Braves slugger Marcell Ozuna was booed by the Atlanta home crowd Sunday in the veteran outfielder’s first appearance since being arrested on a driving under the influence charge.
Ozuna was booked early Friday and released on bond later that morning. It was the second arrest in as many years for Ozuna, who also was arrested in May 2021 on charges of aggravated assault by strangulation and battery after police officers said they witnessed him attacking his wife. Those charges were dropped after he completed a pretrial diversion program.
Ozuna, the No. 8 hitter in Atlanta’s lineup against the Houston Astros, was greeted with a smattering of boos at Truist Park before his first at-bat Sunday in the second inning. The boos were much louder after Ozuna struck out against Astros right-hander Jose Urquidy.
Ozuna was booed again after another strikeout against Urquidy in the fifth inning. He was lifted for pinch-hitter Eddie Rosario later in the game and finished 0-for-2 in the Braves’ 5-4 loss.
“I didn’t want Eddie, with his hamstring, to play. Ronald [Acuna] was going to DH, so we had to have somebody in left,” Braves manager Brian Snitker said when asked after the game why he started Ozuna. “I told Marcell, he’s part of this team. He’s going to play left field. … He’s on our team right now, he’s a member of our team. We’re going to play him as needed.”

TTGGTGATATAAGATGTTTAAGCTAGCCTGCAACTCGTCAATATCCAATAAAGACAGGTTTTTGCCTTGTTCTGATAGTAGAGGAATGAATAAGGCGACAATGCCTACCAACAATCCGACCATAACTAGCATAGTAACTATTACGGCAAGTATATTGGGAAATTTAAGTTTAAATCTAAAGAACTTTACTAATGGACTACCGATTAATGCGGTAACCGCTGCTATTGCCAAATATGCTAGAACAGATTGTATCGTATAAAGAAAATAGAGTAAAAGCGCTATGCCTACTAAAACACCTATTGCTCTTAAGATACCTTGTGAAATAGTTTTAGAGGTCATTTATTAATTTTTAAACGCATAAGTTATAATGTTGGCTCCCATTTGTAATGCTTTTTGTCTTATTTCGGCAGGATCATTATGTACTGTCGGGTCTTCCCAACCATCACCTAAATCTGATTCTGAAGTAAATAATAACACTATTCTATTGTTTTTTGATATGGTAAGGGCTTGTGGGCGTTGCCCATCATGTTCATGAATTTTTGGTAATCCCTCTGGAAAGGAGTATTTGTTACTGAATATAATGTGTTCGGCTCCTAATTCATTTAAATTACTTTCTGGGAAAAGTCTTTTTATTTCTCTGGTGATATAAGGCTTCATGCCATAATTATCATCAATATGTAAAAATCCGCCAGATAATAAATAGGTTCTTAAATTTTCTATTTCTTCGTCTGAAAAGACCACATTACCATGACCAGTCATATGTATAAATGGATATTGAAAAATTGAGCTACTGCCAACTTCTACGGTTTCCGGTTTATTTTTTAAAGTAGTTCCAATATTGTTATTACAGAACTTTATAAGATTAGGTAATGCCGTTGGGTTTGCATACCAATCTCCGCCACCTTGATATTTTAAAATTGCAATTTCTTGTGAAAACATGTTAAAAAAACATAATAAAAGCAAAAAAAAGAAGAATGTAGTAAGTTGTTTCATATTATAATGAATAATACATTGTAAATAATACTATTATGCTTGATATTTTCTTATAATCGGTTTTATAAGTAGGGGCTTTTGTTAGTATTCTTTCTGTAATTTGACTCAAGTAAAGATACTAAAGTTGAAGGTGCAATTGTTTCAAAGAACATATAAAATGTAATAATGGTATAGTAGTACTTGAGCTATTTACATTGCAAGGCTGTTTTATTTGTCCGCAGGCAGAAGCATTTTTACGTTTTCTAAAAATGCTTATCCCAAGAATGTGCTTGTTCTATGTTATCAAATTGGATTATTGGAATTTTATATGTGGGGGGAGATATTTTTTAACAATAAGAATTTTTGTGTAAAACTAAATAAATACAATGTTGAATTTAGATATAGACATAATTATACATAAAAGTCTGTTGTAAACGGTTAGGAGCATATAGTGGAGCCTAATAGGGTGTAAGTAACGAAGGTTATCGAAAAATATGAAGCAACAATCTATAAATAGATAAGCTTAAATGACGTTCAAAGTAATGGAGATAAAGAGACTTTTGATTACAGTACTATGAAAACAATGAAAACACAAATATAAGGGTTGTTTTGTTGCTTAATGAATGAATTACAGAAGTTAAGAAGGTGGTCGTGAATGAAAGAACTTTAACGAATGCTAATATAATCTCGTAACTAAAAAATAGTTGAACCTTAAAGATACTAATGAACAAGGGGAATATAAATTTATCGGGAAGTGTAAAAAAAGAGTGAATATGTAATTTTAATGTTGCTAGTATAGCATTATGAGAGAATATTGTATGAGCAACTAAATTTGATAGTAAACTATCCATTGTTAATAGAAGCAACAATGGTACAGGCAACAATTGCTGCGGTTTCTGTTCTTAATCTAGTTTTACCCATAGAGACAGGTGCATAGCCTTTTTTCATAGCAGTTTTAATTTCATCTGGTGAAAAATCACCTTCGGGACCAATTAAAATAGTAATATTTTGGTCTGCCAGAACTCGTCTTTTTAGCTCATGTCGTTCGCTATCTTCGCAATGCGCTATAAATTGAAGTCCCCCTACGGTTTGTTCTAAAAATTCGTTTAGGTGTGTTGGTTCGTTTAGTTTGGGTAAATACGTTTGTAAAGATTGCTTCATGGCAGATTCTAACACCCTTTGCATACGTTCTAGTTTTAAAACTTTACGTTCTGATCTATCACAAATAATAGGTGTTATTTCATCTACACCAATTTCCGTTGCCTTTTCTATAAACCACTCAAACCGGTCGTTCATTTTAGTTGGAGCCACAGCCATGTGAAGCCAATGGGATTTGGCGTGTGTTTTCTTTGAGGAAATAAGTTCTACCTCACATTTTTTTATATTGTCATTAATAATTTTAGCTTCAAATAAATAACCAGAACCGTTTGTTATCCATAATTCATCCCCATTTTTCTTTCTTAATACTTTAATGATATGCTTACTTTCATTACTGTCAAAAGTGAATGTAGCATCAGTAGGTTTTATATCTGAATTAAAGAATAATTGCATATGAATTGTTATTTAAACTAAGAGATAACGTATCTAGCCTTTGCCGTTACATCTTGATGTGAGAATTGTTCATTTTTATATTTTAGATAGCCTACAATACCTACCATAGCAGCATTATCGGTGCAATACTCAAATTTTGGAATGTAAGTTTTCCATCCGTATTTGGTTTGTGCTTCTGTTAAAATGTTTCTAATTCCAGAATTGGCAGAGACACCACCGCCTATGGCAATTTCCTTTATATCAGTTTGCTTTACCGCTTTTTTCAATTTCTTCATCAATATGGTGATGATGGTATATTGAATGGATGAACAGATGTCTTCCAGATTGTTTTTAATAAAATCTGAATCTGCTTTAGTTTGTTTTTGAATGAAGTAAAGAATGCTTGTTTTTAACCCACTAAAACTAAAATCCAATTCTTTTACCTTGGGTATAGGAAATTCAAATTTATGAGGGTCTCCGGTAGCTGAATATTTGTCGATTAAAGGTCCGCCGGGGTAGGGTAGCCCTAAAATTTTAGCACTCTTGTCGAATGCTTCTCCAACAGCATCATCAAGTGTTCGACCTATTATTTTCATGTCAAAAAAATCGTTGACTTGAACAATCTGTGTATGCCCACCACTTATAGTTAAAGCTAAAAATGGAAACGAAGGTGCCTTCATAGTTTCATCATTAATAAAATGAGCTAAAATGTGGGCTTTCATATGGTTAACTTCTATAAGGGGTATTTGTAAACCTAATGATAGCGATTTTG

Ozuna, asked after the game if he was annoyed or motivated by the boos, said his reaction was the latter.
“It’s kind of a motivator. Just don’t listen to whatever they’re saying, keep my head up and do my best,” he said.
Braves outfielder Ozuna arrested on DUI charge
The game marked the first appearance since Aug. 14 for Ozuna, who did not play in the first six games of Atlanta’s seven-game homestand. Snitker said Friday that he spoke to Ozuna but did not provide details about their conversation. Snitker said he didn’t know whether Ozuna will face a suspension.
The Braves issued a statement Friday after Ozuna’s arrest, saying the “organization takes these matters very seriously and are obviously disappointed by the situation” but declining to comment further, citing the ongoing legal situation. Ozuna did not take questions Friday and made a brief statement to reporters, saying he “disappointed my team” and “disappointed my family.”
Ozuna, 31, is in his third season in Atlanta and in the second year of a $65 million, four-year contract. He batted .338 and led the National League with 18 home runs and 56 RBIs in 2020 but has dropped below .215 for two consecutive seasons.
Ozuna entered Sunday batting .214 with 20 homers and 46 RBIs this season — substandard production that led to reduced playing time even before his arrest Friday.
Following his 2021 arrest, Ozuna was placed on administrative leave during an MLB investigation and missed Atlanta’s World Series championship run. He was then suspended for 20 games under MLB’s domestic violence policy in November. The suspension was retroactive to Sept. 10 and covered the final 24 days of the 2021 regular season, allowing him to return for the start of this season.
The pretrial diversion program that led to the previous charges being dropped included three to six months of supervision, a 24-week family violence intervention program, at least 200 hours of community service and an anger management course.
The Associated Press contributed to this report.
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